Thylacoleo carnifex


Its cat-like appearance owes something to the theory that T. carnifex was descended from the Burryamids, or Pygmy Possums, which are native to the mountains of S.E. Australia. Hence an arboreal reconstruction with leopard-like appearance is presented. An alternative interpretation has thylacoleonids arising from Vombatid stock. In this case they would have been more closely related to modern day wombats than to possums. That ancestry would, presumably, leave them looking not quite so feline in appearance. The reader should consult the reference material for further exposition on the question of Thylacoleo's ancestry.

The dentition of this animal was unique. It had no canine teeth as do placental predators like wolves or lions. Instead it was equipped with very large incisors and extremely specialised carnassial teeth. These had become blade-like cutting edges, two pairs only being positioned on the upper and lower jaws.
It has been asserted that T. carnifex's dentition represents the most extreme specialisation of any known mammalian carnivore. The reader is directed particularly to references #2 & #3 for a detailed discussion.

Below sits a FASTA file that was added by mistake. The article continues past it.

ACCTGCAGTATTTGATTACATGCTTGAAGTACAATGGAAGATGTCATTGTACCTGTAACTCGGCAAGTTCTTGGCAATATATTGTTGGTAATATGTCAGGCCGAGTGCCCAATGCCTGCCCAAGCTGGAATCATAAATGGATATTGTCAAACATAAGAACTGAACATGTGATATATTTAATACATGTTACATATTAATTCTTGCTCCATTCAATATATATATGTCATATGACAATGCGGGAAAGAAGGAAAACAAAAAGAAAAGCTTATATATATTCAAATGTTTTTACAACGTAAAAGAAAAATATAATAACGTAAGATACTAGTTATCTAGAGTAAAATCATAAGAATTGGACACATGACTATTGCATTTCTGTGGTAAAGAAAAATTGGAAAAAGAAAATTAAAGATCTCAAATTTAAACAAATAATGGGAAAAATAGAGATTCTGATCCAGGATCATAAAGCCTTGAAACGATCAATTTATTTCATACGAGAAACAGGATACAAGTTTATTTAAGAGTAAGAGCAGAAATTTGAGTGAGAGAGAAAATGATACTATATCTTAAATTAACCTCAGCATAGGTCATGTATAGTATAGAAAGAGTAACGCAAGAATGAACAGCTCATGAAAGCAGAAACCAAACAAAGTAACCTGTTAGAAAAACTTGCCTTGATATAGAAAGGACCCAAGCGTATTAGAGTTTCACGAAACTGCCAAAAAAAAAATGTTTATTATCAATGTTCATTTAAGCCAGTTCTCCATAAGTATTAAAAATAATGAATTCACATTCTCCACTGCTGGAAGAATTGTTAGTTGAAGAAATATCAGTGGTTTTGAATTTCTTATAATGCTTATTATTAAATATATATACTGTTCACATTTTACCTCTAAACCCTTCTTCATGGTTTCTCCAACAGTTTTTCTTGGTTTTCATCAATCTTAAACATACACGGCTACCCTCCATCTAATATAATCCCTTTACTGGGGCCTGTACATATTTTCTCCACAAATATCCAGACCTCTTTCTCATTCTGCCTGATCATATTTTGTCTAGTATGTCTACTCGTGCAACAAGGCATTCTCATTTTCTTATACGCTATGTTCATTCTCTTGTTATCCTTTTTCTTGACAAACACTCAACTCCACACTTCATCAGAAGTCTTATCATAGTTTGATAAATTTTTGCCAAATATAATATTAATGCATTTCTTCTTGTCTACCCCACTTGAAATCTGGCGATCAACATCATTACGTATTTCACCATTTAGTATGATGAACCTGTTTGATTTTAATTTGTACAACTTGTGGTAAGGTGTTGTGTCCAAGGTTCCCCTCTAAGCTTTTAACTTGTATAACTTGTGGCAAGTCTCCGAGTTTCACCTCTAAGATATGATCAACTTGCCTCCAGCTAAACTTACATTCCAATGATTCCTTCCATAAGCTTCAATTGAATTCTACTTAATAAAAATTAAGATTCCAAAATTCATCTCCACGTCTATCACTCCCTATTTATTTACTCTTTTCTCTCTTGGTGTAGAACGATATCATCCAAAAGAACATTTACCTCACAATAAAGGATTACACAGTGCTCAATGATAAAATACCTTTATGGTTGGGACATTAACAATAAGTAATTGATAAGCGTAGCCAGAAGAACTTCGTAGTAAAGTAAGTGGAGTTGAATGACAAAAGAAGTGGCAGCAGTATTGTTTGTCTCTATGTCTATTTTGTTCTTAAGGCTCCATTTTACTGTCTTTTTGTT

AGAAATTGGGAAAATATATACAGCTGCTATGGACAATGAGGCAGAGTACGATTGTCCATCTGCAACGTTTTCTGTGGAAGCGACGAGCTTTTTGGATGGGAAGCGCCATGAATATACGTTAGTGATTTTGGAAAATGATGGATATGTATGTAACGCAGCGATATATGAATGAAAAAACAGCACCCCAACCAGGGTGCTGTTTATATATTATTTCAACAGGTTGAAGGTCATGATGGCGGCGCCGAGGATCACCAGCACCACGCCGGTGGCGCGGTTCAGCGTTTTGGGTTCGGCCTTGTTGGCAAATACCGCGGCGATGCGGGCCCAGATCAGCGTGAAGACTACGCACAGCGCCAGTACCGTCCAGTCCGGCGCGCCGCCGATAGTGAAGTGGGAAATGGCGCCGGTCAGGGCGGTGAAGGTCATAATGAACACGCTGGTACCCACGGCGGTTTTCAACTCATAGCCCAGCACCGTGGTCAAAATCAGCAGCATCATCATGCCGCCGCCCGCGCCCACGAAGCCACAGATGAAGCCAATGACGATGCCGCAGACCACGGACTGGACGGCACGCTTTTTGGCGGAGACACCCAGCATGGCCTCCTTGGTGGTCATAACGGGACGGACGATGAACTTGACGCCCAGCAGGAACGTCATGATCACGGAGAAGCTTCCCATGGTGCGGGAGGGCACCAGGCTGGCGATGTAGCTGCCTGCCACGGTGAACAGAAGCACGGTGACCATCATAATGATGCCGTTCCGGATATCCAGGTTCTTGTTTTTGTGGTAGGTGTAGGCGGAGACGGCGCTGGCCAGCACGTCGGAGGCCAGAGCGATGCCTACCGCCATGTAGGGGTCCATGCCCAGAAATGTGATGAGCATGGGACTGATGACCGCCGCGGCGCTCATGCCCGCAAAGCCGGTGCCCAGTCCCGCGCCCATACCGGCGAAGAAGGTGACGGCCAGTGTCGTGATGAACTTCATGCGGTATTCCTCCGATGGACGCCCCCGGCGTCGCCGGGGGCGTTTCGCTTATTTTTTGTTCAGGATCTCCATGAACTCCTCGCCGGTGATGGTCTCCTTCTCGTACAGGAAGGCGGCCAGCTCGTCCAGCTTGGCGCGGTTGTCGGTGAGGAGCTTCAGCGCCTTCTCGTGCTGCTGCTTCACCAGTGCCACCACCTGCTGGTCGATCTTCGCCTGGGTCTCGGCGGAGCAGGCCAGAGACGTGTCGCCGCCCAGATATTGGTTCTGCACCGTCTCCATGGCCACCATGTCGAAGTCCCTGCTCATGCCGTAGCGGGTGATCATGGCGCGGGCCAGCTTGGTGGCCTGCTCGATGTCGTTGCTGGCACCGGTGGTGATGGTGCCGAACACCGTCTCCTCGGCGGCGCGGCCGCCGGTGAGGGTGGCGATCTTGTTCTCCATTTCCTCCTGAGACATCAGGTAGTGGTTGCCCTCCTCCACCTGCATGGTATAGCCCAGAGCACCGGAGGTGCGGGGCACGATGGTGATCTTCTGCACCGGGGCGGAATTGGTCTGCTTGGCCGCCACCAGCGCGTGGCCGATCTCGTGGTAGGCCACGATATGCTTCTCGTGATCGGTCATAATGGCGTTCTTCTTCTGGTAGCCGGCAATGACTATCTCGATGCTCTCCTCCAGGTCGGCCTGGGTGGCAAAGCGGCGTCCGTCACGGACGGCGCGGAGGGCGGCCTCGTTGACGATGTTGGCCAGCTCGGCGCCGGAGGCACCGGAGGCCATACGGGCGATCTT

The front paws of T. carnifex were equipped with a partly opposable thumb. The terminal phalanx of the thumb sported an impressively large, curved claw, while the other digits had smaller claws. The rear feet were equipped with similarly opposable thumbs. It's probably true to say that this was an animal equipped with four hands, rather than paws, and that it almost certainly was primarily an arboreal hunter. However, fossil specimens have been unearthed in areas which were open plains when the animal lived. So it appears to have been resourceful enough to make a living with or without a forest habitat.

Variation in the size of fossil remains are usually interpreted to mean that males of the species were bigger than females. Sexual dimorphism is common in many mammalian species, for instance kangaroos, lions and seals. It generally indicates a breeding system where males must defeat and dispossess other more dominant males for access to females. In such species, mature males are often fewer in number than breeding-age females.

Generally speaking, fossil T. carnifex presents as a large animal which exhibited a wide range in body size. Fossil evidence suggests that an average individual would have weighed about 45 kg (Ref #2). The largest specimens, which were just a shade smaller than the African lioness, Panthera leo, appear to have lived in south-eastern Australia.